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H.C. Robbins Landon. 1791 - Mozart's Last Year

Thursday, 3 November 2011 , ora 9.52
 
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A recent title which appeared in the collection Contrapunct of Humanitas Publishing House, is that of the American musician Howard Chandler Robbins Landon. 1791 - Mozart's Last Year appeared for the first time in London 1988 and knew many consecutive re-editions, the book becoming accessible to the Romanian audience in 2011.

Robbins Landon who died in 2009, was a reputed researcher of composers' lives who represented the so-called first Viennese school - Mozart, Haydn and Beethoven. So, before reading this volume I had already been prepared to find the information in this book interesting, myself or any other music lover who felt the need to learn more about Mozart.

Any new things about Mozart?

Of course, more than 200 years after Mozart's death, it is hard to believe that a new book could bring some unknown information - maybe to highlight certain aspects or balance the view of a character.

And that is what the present volume of Robbins Landon does. If you can imagine that Mozart was the one described by Milos Forman in his film Amadeus, you could be wrong.

The way an 18th century musician was regarded

Very importantly, at the beginning of the volume dedicated to Mozart, Robbins Landon describes the atmosphere at the end of the 18th century from the point of view of a professional musician. Here are the ads that could be read in Wiener Zeitung on June 23rd, 1798: "We are looking for a musician who knows how to play the piano, sing well and teach both. This musician must carry out the duties of a valet, as well". If we take into account the financial crisis - look how history repeats itself- which declined the capital of the low and middle nobility, we state that only a few noble families could afford to have musicians at their own court, so the life of a professional musician from that time was not easy.

Money, masonry, Requiem, death, rehabilitation...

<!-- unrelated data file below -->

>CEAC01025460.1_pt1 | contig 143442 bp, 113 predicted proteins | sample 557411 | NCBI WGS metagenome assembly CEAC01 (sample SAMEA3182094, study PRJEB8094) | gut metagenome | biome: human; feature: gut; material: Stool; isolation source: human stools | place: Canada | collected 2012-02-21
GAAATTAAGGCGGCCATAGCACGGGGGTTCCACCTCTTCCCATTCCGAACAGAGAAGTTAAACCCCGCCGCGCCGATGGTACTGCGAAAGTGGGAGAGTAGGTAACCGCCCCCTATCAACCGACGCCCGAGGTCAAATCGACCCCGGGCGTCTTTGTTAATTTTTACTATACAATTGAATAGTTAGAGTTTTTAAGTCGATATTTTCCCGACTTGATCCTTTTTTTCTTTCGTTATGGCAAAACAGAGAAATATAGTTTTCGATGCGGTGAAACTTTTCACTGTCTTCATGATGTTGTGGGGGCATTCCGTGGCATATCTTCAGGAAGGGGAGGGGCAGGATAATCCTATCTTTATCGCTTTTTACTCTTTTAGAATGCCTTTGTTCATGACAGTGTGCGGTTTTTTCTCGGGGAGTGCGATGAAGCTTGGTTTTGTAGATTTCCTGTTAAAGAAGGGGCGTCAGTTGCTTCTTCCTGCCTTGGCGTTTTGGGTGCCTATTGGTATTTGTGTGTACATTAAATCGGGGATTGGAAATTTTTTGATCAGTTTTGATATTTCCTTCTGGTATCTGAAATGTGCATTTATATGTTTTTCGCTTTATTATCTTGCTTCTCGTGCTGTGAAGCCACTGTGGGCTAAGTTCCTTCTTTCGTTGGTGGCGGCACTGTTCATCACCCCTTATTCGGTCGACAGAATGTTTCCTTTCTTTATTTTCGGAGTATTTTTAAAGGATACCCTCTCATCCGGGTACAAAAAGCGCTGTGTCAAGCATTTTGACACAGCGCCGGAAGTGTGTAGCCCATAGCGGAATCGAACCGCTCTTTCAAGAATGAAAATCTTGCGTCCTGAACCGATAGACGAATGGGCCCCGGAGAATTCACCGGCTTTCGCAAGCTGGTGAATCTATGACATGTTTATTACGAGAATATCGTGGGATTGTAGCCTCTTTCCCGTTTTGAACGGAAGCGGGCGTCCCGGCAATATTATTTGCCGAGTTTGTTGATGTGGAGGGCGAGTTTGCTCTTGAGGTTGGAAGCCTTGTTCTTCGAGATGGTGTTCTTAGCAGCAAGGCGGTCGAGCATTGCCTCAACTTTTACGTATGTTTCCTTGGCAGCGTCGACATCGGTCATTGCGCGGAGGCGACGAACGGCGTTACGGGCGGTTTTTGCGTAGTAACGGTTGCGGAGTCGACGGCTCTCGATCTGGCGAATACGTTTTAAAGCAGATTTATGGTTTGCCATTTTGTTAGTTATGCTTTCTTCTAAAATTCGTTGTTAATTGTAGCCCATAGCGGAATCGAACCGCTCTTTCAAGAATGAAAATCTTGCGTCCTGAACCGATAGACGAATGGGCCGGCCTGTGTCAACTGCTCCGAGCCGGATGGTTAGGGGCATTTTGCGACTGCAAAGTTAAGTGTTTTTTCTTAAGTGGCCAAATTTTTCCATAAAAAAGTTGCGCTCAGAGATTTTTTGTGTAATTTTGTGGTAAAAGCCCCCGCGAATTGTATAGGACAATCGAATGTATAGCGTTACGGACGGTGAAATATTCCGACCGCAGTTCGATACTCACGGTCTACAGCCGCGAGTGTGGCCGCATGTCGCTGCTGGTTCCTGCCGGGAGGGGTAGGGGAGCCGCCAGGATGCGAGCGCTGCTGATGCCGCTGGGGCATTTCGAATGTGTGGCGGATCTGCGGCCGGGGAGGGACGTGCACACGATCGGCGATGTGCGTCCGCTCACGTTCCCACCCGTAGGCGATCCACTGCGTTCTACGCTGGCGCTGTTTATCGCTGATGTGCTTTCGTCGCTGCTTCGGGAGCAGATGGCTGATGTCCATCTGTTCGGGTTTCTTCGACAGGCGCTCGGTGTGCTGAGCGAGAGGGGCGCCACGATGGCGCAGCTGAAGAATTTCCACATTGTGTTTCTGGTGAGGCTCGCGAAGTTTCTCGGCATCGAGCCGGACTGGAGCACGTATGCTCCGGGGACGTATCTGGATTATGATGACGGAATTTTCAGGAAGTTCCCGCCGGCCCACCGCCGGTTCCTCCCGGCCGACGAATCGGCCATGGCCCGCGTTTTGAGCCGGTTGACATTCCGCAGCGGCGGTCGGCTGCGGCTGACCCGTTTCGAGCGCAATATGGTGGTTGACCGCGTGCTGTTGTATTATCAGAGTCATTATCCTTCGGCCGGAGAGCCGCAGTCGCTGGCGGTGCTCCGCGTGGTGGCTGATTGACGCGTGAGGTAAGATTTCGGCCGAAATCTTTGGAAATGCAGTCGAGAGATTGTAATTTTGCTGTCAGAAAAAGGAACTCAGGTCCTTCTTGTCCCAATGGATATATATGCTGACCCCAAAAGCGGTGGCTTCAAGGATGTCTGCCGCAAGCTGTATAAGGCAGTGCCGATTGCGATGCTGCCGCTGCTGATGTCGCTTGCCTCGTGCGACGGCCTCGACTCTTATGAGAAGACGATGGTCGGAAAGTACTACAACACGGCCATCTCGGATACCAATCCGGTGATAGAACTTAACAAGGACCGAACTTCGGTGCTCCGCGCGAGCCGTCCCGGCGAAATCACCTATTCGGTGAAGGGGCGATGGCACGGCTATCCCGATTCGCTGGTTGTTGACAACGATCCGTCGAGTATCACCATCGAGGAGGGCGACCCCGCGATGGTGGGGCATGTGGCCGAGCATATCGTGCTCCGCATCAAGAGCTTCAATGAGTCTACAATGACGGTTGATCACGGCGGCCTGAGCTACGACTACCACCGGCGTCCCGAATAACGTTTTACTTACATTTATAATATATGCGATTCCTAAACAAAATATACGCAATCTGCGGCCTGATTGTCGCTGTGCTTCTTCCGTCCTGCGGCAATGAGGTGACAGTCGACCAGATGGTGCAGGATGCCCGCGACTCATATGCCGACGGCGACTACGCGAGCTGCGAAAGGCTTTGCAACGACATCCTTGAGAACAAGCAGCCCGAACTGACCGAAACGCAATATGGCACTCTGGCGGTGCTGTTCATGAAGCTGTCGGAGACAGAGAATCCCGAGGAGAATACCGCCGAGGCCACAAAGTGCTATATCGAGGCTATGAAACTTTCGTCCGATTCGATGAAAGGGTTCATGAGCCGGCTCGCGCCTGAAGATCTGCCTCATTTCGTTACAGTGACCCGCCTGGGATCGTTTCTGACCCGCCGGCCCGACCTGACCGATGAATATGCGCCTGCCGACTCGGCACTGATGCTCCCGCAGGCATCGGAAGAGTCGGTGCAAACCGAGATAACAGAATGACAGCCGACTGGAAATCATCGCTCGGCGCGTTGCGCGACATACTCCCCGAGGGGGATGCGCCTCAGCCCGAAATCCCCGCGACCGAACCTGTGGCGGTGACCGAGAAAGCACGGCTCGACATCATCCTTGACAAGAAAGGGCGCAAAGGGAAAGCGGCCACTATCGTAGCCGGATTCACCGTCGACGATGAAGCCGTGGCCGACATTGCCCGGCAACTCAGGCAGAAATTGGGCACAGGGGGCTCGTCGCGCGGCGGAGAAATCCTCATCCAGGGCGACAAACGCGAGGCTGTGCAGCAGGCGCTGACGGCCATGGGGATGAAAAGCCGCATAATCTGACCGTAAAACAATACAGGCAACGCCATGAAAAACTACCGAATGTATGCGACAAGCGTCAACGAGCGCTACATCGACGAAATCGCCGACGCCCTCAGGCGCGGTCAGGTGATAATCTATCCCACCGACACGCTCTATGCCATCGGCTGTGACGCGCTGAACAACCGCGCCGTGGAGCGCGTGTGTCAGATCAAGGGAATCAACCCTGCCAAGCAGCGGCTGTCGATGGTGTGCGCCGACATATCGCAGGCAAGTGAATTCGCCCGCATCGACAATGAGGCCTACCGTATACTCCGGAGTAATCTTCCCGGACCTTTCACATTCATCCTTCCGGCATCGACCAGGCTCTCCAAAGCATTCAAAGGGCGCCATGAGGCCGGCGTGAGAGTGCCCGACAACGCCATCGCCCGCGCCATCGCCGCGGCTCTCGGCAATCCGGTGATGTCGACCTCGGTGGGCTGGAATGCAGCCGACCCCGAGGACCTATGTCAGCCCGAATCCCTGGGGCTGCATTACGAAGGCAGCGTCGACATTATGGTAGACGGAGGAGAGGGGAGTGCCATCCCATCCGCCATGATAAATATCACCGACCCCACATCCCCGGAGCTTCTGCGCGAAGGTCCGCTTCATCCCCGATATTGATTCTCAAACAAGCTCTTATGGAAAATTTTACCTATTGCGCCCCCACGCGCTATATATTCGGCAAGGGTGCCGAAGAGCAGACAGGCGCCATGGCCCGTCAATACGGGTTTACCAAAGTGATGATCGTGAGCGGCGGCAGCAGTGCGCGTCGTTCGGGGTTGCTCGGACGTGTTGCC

Robbins Landon shows in this context that Mozart was doing very well. His income permitted him to maintain a big house, two servants and the clothes of a wealthy businessman - a distant image from that of a financial irresponsible artist, penciled in Milos Forman's film.

Mozart - a mason and a possible involvement of masonry in the death of Mozart is another topic debated by Robbins Landon. But the musicologist states that the force of the Austrian masonry was low before Mozart's death and in fact, the masonry helped Mozart's family - so this is how it could be explained that Mozart's wife, Constanze, recovered financially pretty fast. So, the hypothesis that Mozart's death was planned by the masonry is just a scenario, and not a reality.

Another interesting topic - is the genesis of the Requiem. Robbins Landon puts in his book details discovered in a letter of Count Walsegg written in 1834 which came into light in 1964 with reference to the Requiem.

And, of course, it includes Mozart's death when he was only thirty-five years old. Robbins Landon demonstrates, based on the evidence of some doctors who analysed all the documents available, that Mozart did not die poisoned by Salieri, but he died as a consequence of a breath and renal blockage produced by a streptococcal infection, impossible to be treated at that time.

Robbins Landons' book brings on the rehabilitation of Constanze, Mozart's wife - regarded from a more balanced point of view of the one who virtually watched that Mozart should be alive in the audience's conscience even after his death.

So, read 1791 - Mozat's Last Year by Howard Chandler Robbins Landon and rediscover Mozart and his heritage.

Cristina Comandașu
Translated by Elena Enache and Elena Daniela Radu
MTTLC, Bucharest University